- Inform the individual they must make an application to the EUSS within 28 days and provide you with a Certificate of Application (CoA); and
- Obtain a Positive Verification Notice (PVN) from the Home Office Employer Checking Service (ECS) by providing relevant information and evidence.
The PVN, kept together with a copy of the individual’s CoA, will then provide you with a statutory excuse against a civil penalty for six months. You will need to conduct a follow-up check, before the expiry of the PVN, to maintain your statutory excuse until the time when your worker’s settled status is granted.
If your worker does not make the application to the EUSS within 28 days and they do not have reasonable grounds for making a late application, or if their application for settled status is unsuccessful, then you will not be able to continue to employ them.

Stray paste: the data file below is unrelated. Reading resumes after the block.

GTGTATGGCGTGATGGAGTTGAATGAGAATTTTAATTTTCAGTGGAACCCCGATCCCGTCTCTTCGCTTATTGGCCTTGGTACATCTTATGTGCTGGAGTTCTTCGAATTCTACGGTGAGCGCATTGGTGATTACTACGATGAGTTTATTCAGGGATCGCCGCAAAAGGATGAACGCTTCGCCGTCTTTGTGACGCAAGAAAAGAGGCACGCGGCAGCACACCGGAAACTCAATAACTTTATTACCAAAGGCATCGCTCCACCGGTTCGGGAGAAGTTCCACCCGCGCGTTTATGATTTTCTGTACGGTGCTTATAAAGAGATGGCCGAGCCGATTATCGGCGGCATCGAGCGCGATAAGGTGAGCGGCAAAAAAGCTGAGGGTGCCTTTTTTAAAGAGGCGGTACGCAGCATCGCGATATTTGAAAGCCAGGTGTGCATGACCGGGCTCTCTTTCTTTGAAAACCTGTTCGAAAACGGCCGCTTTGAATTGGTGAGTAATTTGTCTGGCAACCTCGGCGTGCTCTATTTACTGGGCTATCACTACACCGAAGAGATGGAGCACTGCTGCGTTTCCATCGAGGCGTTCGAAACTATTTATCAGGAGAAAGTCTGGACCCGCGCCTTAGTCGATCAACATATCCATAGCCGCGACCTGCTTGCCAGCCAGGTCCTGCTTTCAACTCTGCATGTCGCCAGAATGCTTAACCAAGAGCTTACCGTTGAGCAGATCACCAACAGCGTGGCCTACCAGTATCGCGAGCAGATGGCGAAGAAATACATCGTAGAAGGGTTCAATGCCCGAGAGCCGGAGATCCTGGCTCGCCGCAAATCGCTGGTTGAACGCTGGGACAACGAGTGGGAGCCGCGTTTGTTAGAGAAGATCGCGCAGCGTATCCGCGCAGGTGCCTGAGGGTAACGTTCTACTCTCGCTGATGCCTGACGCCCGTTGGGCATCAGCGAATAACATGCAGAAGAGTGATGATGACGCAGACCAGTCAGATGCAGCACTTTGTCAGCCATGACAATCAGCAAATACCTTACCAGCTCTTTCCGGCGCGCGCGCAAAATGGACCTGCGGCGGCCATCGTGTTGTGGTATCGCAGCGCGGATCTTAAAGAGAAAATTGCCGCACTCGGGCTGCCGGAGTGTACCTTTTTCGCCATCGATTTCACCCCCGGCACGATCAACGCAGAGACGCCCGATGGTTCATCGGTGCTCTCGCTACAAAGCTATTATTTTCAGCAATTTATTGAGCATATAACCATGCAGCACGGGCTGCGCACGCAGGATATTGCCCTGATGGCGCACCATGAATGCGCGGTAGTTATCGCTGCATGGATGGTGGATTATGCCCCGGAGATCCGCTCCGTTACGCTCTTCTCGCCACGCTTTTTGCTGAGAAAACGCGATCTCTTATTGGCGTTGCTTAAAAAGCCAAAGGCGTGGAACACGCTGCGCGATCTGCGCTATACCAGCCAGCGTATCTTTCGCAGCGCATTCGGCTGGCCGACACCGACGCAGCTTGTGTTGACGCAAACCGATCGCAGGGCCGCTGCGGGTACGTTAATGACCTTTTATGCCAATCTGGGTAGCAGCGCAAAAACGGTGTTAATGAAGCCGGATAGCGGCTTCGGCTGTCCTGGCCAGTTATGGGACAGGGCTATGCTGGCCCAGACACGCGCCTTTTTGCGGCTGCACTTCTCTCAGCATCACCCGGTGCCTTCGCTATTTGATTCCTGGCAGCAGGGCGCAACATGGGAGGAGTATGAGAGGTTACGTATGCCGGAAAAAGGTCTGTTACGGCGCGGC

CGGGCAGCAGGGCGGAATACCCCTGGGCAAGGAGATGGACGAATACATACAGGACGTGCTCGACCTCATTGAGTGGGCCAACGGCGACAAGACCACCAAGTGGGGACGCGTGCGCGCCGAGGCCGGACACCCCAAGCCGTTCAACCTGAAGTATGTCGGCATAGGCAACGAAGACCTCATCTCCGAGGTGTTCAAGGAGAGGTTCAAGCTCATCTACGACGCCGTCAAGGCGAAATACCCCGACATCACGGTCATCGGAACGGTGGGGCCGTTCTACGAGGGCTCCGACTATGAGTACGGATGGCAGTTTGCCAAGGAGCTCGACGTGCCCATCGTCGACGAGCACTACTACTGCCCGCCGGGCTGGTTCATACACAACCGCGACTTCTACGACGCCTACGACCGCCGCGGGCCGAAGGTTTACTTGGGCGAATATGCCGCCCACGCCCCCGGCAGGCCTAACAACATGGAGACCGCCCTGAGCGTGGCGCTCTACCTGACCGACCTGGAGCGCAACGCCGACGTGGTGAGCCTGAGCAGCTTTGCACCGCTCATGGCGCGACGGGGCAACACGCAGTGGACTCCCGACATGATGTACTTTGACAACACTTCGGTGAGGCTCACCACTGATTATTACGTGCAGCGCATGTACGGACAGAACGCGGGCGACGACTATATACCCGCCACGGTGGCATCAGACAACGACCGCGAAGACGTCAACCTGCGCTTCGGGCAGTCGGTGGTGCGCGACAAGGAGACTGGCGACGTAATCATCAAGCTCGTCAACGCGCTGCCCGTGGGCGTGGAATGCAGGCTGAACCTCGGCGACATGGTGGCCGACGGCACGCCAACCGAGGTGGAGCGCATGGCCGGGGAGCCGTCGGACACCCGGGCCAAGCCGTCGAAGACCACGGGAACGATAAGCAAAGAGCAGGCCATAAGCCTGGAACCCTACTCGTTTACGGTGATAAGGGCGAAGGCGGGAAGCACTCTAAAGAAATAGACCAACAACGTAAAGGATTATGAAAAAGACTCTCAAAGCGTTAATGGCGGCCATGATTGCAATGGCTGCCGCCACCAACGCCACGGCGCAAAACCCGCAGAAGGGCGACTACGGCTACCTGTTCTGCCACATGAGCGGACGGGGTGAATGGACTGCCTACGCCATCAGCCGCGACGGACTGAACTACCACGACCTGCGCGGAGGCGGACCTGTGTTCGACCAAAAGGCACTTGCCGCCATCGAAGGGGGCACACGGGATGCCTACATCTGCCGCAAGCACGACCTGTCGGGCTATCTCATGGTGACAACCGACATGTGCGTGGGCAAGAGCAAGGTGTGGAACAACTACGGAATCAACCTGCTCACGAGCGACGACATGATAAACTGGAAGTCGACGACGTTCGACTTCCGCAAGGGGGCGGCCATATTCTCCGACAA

EEA workers who have worked unlawfully in the UK from 1 January 2021
EEA citizens who entered the UK for the first time on or after 1 January 2021 are not eligible to apply under the EUSS. They will therefore not have the right to work unless they have another immigration status. This is the case even though an EEA passport or ID card is still acceptable evidence of a right to work up to 30 June 2021. The transitional measure discussed above will not apply to these individuals, which means that you cannot continue to employ them if you become aware of the issue. The Home Office has, however, indicated that it is not intending to prosecute employers who have employed EEA citizens in good faith, having completed a right to work check in the prescribed manner at the time, if they subsequently become aware that their worker does not have a lawful status in the UK.
Immigration Enforcement 28-day notice